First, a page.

There is a crater on the moon named after him. There is a Norwegian band named after him. There is an asteroid named after him. There was once a spacecraft named for him. And on 17 July, Google celebrated his 124th birthday with a doodle.

Yet it is a good bet plenty of us have not heard of Georges Lemaître, the Belgian astronomer and Catholic priest.

Should we have heard of him? I’ll say just this much: you’ve heard of the theory that you and I and your dog named Boo and Lemaître himself and in fact this entire planet and in fact our entire solar system and universe … that we all owe our existence to a cataclysmic explosion several billion years ago? The theory that’s called the Big Bang? Well, Georges Lemaître postulated it. That’s a measure of the man.

After earning a doctorate in Physics in 1920 at the Catholic University of Leuven in Belgium, and being ordained a priest three years later, Lemaître went to study at the University of Cambridge. A year later, he moved to MIT. At both institutions, his subject was astronomy; in particular, the findings that were shaking the field in those early decades of the 20th century.

Consider: Albert Einstein’s general theory of relativity and Vesto Slipher’s discovery of a Doppler “redshift" in the light received from distant galaxies (see my column “Of galaxies’ Doppler shift") offered researchers in cosmology plenty of new material to chew on. Harlow Shapley came up with a good estimate of the size of our Milky Way galaxy—much larger than it had been presumed to be. Edwin Hubble showed that there were plenty of other galaxies out there, beyond the Milky Way. He was also able to estimate how far away they are. Then, by correlating redshifts to distance, he stumbled on a simple but compelling relationship: the further the galaxy is, the faster it is receding. For every million light years (mly) further away a galaxy is from us, Hubble calculated, its speed increases by 150km/second. This is called the “Hubble constant".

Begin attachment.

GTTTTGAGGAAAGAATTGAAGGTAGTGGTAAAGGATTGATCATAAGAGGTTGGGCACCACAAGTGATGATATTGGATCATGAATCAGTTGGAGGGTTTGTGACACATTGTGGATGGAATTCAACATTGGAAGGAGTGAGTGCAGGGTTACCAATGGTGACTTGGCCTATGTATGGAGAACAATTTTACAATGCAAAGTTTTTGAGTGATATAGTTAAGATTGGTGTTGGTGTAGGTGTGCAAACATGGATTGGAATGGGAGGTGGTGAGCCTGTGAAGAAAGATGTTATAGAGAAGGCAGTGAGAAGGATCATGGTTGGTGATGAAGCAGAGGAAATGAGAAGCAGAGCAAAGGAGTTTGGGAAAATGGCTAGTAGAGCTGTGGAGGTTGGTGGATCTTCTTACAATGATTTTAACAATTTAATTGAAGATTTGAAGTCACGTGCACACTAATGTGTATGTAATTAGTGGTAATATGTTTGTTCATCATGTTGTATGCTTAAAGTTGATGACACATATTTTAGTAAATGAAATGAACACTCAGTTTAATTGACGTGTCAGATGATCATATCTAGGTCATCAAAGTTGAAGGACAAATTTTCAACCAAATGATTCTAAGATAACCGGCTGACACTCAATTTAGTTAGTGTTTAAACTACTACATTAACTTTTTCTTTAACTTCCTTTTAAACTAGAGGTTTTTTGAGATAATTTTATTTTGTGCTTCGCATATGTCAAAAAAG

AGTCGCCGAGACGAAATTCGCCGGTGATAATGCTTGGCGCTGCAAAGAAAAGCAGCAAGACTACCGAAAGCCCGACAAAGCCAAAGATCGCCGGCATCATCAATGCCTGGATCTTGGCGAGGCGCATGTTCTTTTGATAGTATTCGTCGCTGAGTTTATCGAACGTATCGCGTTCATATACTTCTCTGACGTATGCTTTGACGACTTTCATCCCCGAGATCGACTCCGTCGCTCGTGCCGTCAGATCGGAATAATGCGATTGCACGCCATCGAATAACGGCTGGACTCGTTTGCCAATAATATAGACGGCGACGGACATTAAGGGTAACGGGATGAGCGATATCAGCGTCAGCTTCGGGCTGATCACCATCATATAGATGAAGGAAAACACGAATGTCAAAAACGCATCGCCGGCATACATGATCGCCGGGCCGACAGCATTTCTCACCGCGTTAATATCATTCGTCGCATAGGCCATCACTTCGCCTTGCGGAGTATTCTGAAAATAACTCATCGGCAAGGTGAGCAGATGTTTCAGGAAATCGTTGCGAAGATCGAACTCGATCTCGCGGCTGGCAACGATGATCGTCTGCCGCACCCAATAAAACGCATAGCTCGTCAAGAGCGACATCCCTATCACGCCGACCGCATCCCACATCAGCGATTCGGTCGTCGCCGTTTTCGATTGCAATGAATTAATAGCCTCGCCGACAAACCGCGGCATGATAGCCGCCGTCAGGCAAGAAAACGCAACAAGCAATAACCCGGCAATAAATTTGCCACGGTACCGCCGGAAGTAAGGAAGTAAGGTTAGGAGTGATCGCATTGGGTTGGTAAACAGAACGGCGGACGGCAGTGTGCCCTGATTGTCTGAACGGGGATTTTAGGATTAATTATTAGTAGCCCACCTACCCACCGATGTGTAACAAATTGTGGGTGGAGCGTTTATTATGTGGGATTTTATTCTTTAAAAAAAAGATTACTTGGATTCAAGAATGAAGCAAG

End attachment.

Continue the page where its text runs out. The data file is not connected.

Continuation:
And even though this figure for the Hubble constant was soon found to be an overestimate, what the relationship implied was stunning indeed. Galaxies were not just static objects sitting around somewhere in the cosmos. They were receding from us and from each other. There’s a now-famous analogy: think of baking a loaf of raisin-bread, and picture how those raisins move through the dough as the bread rises. That’s how galaxies are moving away from each other—though, let’s be honest, at somewhat higher speeds than a raisin achieves. At the distant reaches of the universe, those speeds approach the speed of light.

Lemaître was the first to suggest what now seems like the obvious implication: the universe is expanding.

Lemaître must have also asked himself the natural question: what could possibly have set off such expansion? I mean, this is not like the thunderbolt serve of a Roger Federer, nor even the blast of a rocket that leaves Earth en route to Mars. To hurl entire galaxies out into space in every possible direction at these remarkable speeds, you need an explosion of energy of a magnitude it is truly impossible to comprehend—and yet the weight of observation and science pointed inexorably to just such an explosion. Not only that. If you wind time backwards and reel all those galaxies in, they come together into … well, into what? Whatever it was, it held inside it the seeds of everything we see around us today—the entire universe that we observe and so love.

In 1927, it was Lemaître who used Hubble’s data to estimate the Hubble constant—even before Hubble himself did-

Lemaître’s conclusion in a 1931 paper: back at the beginning of time —whatever that may mean, whenever that was—there was a single inconceivably dense primeval particle that exploded. What it had looked like an instant earlier, how and why the gargantuan explosion happened—these are hard questions to answer. But Lemaître believed it happened. We now call that the Big Bang.

And in fact, in 1927 it was Lemaître who first used Hubble’s data to estimate the Hubble constant—even before Hubble himself did—at about 200km/second per mly. Over the next half-century or so, a series of astronomers made observations and calculations and fought over the Hubble constant. Today, the generally accepted value, confirmed by many studies, is about 21.3km/s/mly.